Use of beach galleries as an intake for future seawater desalination facilities in Florida and globally similar areas

Handle URI:
http://hdl.handle.net/10754/562814
Title:
Use of beach galleries as an intake for future seawater desalination facilities in Florida and globally similar areas
Authors:
Missimer, Thomas M.; Maliva,, Robert G.; Dehwah, Abdullah; Phelps, Daniel
Abstract:
Desalination of seawater using the reverse osmosis process can be made less costly by the use of subsurface intake systems. Use of conventional open-ocean intakes requires the addition of a number of pretreatment processes to protect the primary RO process. Despite using the best designs possible for the pretreatment, seawater RO membranes tend to biofoul because of the naturally-occurring organic material and small bacteria present in seawater. These materials are not completely removed by the pretreatment system and they pass through the cartridge filters into the membranes, thereby causing frequent and expensive cleaning of the membranes. Quality of the raw water can be greatly improved by the use of subsurface intakes which can substantially reduce the overall treatment cost. There are a number of possible subsurface designs that can be used including conventional vertical wells, horizontal wells, collector wells, beach galleries, and seabed filters. The key selection criteria for the type of subsurface intake most suited and most cost-effective for a site are based on the required volume of raw water and the local geology. The active shorelines of Florida are very well-suited for the development of beach gallery intake systems. These systems are installed beneath the active beach between the high and low tide zones of the beach. Since they are constructed with a depth to the screens between 3 and 5 m, they cannot be observed at surface and persons using the beach would be unaware of their existence. These galleries are simple to construct and they tend not to clog because the active wave action within the intertidal zone provides mechanical energy that continuously cleans the filter face. They also have other advantages, including: the water quality is seawater unaffected by substances present in freshwater aquifers occurring landward of the shoreline, the salinity of the water is generally constant, and there are no impacts on water users located inland from the shoreline. A comprehensive study of the grain size characteristics of Florida beaches has allowed an assessment to be made of the hydraulic conductivities of the Florida beach sands. Hydraulic conductivity values generally range from 1.8 to 24 m/day, which is more than sufficient to allow the design and construction of high-capacity galleries at a reasonable cost. This type of intake is particularly relevant to the northeast Florida shoreline adjacent to an area being considered for development of a large-capacity seawater desalination system. © 2013 © 2013 Balaban Desalination Publications. All rights reserved.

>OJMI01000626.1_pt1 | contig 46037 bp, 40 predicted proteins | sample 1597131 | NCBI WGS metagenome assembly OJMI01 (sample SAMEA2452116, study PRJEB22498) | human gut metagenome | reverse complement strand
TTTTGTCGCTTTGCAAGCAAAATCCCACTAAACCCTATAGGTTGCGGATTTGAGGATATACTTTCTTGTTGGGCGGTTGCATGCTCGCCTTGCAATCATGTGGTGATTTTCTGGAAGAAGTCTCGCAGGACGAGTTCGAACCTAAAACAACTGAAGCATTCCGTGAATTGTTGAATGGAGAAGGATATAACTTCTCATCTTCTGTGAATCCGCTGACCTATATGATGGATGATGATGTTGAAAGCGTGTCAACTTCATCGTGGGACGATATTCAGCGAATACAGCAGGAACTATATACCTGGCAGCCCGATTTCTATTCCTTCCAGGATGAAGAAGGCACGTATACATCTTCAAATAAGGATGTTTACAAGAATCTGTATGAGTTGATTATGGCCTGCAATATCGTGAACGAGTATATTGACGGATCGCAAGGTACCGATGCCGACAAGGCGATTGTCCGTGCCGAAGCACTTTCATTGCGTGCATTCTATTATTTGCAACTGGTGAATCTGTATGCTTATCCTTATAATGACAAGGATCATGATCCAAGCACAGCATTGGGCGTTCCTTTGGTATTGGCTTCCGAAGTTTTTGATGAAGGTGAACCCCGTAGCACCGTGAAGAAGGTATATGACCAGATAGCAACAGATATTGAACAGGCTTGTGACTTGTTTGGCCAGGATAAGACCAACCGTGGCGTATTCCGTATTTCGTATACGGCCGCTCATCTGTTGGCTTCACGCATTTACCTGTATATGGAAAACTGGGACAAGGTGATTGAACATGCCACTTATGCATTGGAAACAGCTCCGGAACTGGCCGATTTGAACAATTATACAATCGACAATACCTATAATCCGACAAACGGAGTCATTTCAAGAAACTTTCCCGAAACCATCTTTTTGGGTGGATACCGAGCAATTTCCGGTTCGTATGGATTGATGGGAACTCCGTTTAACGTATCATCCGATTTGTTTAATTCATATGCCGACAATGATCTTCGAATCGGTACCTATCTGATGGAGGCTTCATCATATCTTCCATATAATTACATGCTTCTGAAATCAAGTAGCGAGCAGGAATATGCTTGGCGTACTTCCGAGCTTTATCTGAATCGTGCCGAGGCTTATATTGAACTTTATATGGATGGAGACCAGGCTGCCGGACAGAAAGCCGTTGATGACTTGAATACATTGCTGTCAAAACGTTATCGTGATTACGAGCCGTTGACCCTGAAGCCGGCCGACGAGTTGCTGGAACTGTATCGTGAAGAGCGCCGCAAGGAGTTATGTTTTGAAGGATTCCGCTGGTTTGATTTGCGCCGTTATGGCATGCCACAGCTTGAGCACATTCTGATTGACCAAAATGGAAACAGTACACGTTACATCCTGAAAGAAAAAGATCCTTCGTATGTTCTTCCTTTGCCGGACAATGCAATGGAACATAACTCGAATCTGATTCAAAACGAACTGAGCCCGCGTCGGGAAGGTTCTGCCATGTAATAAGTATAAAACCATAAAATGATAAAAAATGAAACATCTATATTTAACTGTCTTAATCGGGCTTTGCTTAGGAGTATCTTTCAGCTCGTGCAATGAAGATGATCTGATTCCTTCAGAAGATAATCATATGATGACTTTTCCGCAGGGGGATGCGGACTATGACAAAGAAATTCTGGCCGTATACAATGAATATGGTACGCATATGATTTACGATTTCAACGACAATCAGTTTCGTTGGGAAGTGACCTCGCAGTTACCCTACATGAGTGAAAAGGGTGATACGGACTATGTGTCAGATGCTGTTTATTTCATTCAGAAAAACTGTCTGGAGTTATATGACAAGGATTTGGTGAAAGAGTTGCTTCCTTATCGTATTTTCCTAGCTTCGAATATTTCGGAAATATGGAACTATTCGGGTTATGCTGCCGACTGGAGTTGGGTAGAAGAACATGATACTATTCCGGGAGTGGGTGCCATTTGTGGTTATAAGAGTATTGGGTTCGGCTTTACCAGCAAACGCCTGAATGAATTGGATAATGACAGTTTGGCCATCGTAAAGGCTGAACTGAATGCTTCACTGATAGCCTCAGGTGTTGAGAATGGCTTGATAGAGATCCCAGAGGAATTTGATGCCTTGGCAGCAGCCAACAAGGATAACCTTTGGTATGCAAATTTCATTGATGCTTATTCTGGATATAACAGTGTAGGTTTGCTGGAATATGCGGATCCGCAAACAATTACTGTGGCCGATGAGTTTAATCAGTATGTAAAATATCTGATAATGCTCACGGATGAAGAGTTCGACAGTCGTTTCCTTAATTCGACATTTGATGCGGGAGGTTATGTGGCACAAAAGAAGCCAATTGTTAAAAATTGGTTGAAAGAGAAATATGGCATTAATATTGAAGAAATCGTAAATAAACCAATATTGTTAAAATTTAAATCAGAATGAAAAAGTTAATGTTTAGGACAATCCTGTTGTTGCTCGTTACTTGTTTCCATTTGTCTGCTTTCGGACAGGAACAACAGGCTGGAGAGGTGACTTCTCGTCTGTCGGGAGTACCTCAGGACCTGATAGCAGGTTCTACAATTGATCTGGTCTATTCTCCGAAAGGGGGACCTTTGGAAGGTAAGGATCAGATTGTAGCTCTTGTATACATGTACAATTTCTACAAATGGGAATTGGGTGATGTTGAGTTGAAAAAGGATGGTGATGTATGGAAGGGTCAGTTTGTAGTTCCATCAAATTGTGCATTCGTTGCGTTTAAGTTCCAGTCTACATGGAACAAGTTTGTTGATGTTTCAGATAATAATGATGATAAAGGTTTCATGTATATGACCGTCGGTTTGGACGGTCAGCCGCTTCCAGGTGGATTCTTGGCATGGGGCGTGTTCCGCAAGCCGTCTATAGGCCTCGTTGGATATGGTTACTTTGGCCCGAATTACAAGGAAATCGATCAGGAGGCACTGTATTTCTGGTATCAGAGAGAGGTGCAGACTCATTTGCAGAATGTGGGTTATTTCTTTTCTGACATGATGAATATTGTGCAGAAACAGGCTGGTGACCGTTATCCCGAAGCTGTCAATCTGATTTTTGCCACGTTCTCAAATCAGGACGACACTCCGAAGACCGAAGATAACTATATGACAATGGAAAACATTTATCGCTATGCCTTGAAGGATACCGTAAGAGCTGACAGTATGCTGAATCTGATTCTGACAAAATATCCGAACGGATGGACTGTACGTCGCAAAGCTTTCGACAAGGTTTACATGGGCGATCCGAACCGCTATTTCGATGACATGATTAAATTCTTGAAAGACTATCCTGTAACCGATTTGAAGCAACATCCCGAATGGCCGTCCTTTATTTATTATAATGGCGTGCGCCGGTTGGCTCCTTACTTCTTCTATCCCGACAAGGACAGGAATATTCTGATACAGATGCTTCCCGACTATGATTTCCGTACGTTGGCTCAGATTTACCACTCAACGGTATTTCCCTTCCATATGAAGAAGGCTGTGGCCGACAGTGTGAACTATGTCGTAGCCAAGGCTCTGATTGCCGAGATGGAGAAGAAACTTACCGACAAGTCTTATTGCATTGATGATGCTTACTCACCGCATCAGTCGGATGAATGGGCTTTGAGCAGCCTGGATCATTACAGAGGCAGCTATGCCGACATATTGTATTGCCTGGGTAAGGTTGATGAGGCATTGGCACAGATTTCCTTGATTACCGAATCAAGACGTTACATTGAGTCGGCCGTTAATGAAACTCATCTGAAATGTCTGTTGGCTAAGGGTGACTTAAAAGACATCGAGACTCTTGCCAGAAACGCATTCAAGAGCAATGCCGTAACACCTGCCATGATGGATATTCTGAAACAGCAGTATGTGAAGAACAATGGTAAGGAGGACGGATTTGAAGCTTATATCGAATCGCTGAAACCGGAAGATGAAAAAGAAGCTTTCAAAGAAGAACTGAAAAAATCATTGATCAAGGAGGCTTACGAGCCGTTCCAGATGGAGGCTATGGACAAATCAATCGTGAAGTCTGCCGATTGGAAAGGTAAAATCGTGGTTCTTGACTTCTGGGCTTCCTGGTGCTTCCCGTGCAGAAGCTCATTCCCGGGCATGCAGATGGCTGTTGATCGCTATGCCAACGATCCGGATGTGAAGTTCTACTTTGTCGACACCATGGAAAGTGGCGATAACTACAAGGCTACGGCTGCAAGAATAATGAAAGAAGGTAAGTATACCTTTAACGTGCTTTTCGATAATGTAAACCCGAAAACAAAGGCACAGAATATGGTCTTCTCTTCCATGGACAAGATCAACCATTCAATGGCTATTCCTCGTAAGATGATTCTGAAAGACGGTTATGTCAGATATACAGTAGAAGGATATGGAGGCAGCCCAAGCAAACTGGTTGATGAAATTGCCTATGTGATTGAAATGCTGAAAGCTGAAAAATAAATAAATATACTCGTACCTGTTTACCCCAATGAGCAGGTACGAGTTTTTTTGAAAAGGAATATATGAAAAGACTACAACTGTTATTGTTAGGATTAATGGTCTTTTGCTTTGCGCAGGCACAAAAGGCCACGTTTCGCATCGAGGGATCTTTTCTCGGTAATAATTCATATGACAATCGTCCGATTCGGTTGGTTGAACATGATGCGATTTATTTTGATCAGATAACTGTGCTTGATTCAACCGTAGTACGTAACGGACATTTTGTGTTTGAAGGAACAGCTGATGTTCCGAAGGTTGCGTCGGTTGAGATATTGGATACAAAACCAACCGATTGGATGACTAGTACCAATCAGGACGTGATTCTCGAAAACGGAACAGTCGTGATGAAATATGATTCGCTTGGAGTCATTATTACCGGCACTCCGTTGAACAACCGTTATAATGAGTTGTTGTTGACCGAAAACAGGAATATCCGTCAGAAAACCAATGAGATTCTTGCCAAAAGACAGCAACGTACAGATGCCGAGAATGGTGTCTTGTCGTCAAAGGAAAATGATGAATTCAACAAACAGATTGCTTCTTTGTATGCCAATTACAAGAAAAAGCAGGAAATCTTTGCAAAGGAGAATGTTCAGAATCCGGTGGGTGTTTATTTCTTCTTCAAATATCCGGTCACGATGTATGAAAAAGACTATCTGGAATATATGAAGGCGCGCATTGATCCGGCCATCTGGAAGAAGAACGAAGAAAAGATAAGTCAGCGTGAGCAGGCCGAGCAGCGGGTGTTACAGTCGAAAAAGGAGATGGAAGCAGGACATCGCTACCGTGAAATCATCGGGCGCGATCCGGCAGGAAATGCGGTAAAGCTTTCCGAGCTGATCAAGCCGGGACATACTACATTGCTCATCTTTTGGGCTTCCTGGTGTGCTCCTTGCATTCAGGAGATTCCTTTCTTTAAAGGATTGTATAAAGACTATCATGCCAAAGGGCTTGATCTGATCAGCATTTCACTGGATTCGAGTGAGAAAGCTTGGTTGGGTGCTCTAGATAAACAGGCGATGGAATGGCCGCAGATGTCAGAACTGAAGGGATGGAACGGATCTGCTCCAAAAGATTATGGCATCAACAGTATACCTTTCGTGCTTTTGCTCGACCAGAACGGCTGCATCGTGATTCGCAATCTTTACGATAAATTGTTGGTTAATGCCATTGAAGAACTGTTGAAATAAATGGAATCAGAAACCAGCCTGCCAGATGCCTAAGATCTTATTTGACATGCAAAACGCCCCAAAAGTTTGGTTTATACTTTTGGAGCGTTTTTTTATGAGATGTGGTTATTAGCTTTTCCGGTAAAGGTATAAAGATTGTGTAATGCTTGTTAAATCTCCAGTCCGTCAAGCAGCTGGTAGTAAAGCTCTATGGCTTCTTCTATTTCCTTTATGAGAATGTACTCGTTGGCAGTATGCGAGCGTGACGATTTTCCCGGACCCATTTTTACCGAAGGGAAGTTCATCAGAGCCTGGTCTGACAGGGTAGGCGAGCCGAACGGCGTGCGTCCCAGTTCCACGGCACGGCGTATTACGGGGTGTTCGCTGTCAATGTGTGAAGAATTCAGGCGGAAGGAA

KAUST Department:
Water Desalination and Reuse Research Center (WDRC); Water Desalination & Reuse Research Cntr; Environmental Science and Engineering Program
Publisher:
Informa UK Limited
Journal:
Desalination and Water Treatment
Issue Date:
17-Jun-2013
DOI:
10.1080/19443994.2013.808406
Type:
Article
ISSN:
19443994
Sponsors:
Funding for this research was provided by the Water Desalination and Reuse Center, King Abdullah University of Science and Technology and from university faculty discretionary funds.
Appears in Collections:
Articles; Environmental Science and Engineering Program; Water Desalination and Reuse Research Center (WDRC)

Full metadata record

DC FieldValue Language
dc.contributor.authorMissimer, Thomas M.en
dc.contributor.authorMaliva,, Robert G.en
dc.contributor.authorDehwah, Abdullahen
dc.contributor.authorPhelps, Danielen
dc.date.accessioned2015-08-03T11:11:18Zen
dc.date.available2015-08-03T11:11:18Zen